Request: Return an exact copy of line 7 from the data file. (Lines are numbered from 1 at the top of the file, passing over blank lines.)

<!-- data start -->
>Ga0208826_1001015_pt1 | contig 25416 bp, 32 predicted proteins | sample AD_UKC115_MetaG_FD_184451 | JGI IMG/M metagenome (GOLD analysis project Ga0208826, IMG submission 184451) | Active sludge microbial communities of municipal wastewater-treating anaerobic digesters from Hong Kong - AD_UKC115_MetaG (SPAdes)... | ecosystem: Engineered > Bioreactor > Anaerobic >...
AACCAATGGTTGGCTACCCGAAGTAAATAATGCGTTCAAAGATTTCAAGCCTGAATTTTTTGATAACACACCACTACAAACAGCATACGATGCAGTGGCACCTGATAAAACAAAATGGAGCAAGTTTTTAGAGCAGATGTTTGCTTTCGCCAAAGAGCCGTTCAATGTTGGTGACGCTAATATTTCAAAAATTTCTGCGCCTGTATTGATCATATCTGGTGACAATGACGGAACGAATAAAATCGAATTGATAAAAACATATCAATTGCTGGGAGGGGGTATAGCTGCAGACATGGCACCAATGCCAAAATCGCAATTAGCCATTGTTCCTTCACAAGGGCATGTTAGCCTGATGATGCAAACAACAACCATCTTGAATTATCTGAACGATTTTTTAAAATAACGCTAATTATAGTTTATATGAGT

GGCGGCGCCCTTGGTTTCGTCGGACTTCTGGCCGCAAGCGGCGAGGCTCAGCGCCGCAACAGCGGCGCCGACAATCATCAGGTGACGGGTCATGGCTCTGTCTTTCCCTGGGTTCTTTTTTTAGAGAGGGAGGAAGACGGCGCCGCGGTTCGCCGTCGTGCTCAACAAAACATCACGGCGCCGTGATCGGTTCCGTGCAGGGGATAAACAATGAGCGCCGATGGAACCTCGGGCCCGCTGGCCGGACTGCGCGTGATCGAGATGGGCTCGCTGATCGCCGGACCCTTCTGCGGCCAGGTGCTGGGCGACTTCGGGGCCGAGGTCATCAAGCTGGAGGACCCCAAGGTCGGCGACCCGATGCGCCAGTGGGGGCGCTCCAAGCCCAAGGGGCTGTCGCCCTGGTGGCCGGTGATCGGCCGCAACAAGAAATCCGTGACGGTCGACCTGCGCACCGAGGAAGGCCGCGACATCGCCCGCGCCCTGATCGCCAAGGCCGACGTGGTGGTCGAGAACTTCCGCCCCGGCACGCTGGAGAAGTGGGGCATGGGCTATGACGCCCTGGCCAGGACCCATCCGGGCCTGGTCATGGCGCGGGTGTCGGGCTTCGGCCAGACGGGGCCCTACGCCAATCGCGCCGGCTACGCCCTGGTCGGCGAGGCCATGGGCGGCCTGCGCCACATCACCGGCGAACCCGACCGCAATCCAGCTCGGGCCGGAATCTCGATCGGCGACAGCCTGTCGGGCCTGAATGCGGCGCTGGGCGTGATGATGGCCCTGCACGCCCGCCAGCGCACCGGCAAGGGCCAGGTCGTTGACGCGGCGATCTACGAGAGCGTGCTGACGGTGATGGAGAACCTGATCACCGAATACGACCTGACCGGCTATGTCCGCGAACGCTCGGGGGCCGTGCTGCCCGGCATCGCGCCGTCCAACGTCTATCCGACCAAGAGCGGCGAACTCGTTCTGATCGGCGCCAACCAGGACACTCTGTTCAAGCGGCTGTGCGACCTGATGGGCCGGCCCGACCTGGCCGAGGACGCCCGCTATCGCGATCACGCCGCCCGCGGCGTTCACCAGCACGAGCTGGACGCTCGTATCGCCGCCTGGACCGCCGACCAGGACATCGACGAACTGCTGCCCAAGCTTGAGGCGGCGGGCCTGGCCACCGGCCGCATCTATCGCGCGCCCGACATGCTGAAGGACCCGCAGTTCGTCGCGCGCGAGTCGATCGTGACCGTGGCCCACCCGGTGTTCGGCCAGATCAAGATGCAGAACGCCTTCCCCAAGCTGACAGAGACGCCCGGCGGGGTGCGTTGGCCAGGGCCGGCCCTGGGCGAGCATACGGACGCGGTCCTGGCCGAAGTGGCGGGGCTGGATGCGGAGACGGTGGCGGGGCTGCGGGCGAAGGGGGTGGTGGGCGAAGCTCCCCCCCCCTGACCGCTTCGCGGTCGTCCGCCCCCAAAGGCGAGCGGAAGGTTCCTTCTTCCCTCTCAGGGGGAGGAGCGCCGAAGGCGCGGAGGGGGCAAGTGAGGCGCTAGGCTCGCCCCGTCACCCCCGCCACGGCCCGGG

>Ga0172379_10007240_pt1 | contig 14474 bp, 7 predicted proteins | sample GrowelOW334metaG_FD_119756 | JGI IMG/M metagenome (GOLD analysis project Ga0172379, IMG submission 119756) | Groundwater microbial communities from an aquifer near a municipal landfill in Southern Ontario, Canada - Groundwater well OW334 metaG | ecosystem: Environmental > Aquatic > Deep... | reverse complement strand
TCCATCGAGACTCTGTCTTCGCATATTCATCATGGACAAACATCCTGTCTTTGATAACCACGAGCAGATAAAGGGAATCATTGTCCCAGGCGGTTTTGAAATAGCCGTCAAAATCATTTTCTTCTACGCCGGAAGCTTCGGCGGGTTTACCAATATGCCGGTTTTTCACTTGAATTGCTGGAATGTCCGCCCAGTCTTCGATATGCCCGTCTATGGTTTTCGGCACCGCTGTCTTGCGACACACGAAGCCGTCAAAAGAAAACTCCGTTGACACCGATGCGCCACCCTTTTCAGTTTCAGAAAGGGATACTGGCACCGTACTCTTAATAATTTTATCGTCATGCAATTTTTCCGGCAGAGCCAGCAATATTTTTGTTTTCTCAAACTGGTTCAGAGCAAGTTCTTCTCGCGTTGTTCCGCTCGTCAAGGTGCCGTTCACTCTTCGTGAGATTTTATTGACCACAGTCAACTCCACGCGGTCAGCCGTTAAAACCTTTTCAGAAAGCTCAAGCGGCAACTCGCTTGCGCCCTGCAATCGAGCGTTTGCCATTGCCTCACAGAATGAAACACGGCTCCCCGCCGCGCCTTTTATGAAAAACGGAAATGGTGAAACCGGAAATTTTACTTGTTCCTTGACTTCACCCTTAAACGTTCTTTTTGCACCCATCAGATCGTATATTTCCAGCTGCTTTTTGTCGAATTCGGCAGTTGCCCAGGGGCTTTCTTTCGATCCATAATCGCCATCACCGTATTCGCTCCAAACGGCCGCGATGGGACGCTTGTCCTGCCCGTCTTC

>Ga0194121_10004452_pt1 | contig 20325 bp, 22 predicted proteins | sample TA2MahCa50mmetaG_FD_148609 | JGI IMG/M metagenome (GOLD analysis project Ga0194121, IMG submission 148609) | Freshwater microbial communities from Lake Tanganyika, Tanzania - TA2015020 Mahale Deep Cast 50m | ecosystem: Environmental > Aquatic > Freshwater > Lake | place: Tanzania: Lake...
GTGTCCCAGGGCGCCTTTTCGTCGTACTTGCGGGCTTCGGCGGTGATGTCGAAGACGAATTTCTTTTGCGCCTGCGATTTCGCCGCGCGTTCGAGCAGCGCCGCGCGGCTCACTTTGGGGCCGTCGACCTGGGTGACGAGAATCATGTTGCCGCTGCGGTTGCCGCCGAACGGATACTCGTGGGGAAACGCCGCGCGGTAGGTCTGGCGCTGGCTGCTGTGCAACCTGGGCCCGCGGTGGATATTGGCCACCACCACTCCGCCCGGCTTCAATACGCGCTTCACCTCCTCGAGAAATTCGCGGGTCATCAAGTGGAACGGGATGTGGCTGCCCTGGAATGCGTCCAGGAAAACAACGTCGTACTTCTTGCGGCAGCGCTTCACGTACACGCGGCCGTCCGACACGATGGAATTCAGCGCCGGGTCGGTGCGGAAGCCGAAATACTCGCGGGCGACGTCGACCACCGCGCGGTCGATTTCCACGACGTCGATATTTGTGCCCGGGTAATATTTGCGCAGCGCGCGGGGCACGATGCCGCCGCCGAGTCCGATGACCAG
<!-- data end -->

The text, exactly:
GTGTCCCAGGGCGCCTTTTCGTCGTACTTGCGGGCTTCGGCGGTGATGTCGAAGACGAATTTCTTTTGCGCCTGCGATTTCGCCGCGCGTTCGAGCAGCGCCGCGCGGCTCACTTTGGGGCCGTCGACCTGGGTGACGAGAATCATGTTGCCGCTGCGGTTGCCGCCGAACGGATACTCGTGGGGAAACGCCGCGCGGTAGGTCTGGCGCTGGCTGCTGTGCAACCTGGGCCCGCGGTGGATATTGGCCACCACCACTCCGCCCGGCTTCAATACGCGCTTCACCTCCTCGAGAAATTCGCGGGTCATCAAGTGGAACGGGATGTGGCTGCCCTGGAATGCGTCCAGGAAAACAACGTCGTACTTCTTGCGGCAGCGCTTCACGTACACGCGGCCGTCCGACACGATGGAATTCAGCGCCGGGTCGGTGCGGAAGCCGAAATACTCGCGGGCGACGTCGACCACCGCGCGGTCGATTTCCACGACGTCGATATTTGTGCCCGGGTAATATTTGCGCAGCGCGCGGGGCACGATGCCGCCGCCGAGTCCGATGACCAG